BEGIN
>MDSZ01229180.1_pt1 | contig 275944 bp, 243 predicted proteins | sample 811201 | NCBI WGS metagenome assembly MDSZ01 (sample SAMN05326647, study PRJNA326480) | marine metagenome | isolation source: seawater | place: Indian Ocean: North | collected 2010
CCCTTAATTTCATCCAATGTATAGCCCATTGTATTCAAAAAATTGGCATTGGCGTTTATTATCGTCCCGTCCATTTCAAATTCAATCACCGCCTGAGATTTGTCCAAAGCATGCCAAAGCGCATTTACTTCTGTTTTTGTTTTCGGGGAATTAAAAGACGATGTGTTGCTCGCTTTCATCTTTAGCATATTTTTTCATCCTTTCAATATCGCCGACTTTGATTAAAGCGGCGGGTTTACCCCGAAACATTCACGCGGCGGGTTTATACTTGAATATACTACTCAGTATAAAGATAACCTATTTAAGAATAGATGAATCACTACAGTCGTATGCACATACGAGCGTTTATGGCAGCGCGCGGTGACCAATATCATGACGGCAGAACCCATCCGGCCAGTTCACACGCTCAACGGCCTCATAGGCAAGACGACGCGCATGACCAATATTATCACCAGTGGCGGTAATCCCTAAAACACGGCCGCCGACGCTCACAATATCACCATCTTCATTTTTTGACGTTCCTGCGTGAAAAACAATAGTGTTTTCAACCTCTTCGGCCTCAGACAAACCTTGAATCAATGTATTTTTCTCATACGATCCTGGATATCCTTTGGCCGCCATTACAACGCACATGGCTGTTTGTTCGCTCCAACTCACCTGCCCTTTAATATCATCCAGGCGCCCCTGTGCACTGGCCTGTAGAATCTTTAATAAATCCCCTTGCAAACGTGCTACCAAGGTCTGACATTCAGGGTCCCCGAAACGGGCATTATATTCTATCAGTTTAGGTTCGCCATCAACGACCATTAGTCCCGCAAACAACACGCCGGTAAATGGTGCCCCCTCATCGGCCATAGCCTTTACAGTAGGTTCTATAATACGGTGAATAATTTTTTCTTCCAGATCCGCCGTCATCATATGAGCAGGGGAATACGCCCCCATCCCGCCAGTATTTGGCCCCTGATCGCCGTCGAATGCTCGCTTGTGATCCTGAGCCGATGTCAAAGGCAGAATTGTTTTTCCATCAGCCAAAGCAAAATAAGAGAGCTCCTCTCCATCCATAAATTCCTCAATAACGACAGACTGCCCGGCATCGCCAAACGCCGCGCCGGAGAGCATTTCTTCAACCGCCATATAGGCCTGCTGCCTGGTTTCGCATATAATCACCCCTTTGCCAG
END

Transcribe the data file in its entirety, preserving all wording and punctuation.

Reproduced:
>MDSZ01229180.1_pt1 | contig 275944 bp, 243 predicted proteins | sample 811201 | NCBI WGS metagenome assembly MDSZ01 (sample SAMN05326647, study PRJNA326480) | marine metagenome | isolation source: seawater | place: Indian Ocean: North | collected 2010
CCCTTAATTTCATCCAATGTATAGCCCATTGTATTCAAAAAATTGGCATTGGCGTTTATTATCGTCCCGTCCATTTCAAATTCAATCACCGCCTGAGATTTGTCCAAAGCATGCCAAAGCGCATTTACTTCTGTTTTTGTTTTCGGGGAATTAAAAGACGATGTGTTGCTCGCTTTCATCTTTAGCATATTTTTTCATCCTTTCAATATCGCCGACTTTGATTAAAGCGGCGGGTTTACCCCGAAACATTCACGCGGCGGGTTTATACTTGAATATACTACTCAGTATAAAGATAACCTATTTAAGAATAGATGAATCACTACAGTCGTATGCACATACGAGCGTTTATGGCAGCGCGCGGTGACCAATATCATGACGGCAGAACCCATCCGGCCAGTTCACACGCTCAACGGCCTCATAGGCAAGACGACGCGCATGACCAATATTATCACCAGTGGCGGTAATCCCTAAAACACGGCCGCCGACGCTCACAATATCACCATCTTCATTTTTTGACGTTCCTGCGTGAAAAACAATAGTGTTTTCAACCTCTTCGGCCTCAGACAAACCTTGAATCAATGTATTTTTCTCATACGATCCTGGATATCCTTTGGCCGCCATTACAACGCACATGGCTGTTTGTTCGCTCCAACTCACCTGCCCTTTAATATCATCCAGGCGCCCCTGTGCACTGGCCTGTAGAATCTTTAATAAATCCCCTTGCAAACGTGCTACCAAGGTCTGACATTCAGGGTCCCCGAAACGGGCATTATATTCTATCAGTTTAGGTTCGCCATCAACGACCATTAGTCCCGCAAACAACACGCCGGTAAATGGTGCCCCCTCATCGGCCATAGCCTTTACAGTAGGTTCTATAATACGGTGAATAATTTTTTCTTCCAGATCCGCCGTCATCATATGAGCAGGGGAATACGCCCCCATCCCGCCAGTATTTGGCCCCTGATCGCCGTCGAATGCTCGCTTGTGATCCTGAGCCGATGTCAAAGGCAGAATTGTTTTTCCATCAGCCAAAGCAAAATAAGAGAGCTCCTCTCCATCCATAAATTCCTCAATAACGACAGACTGCCCGGCATCGCCAAACGCCGCGCCGGAGAGCATTTCTTCAACCGCCATATAGGCCTGCTGCCTGGTTTCGCATATAATCACCCCTTTGCCAG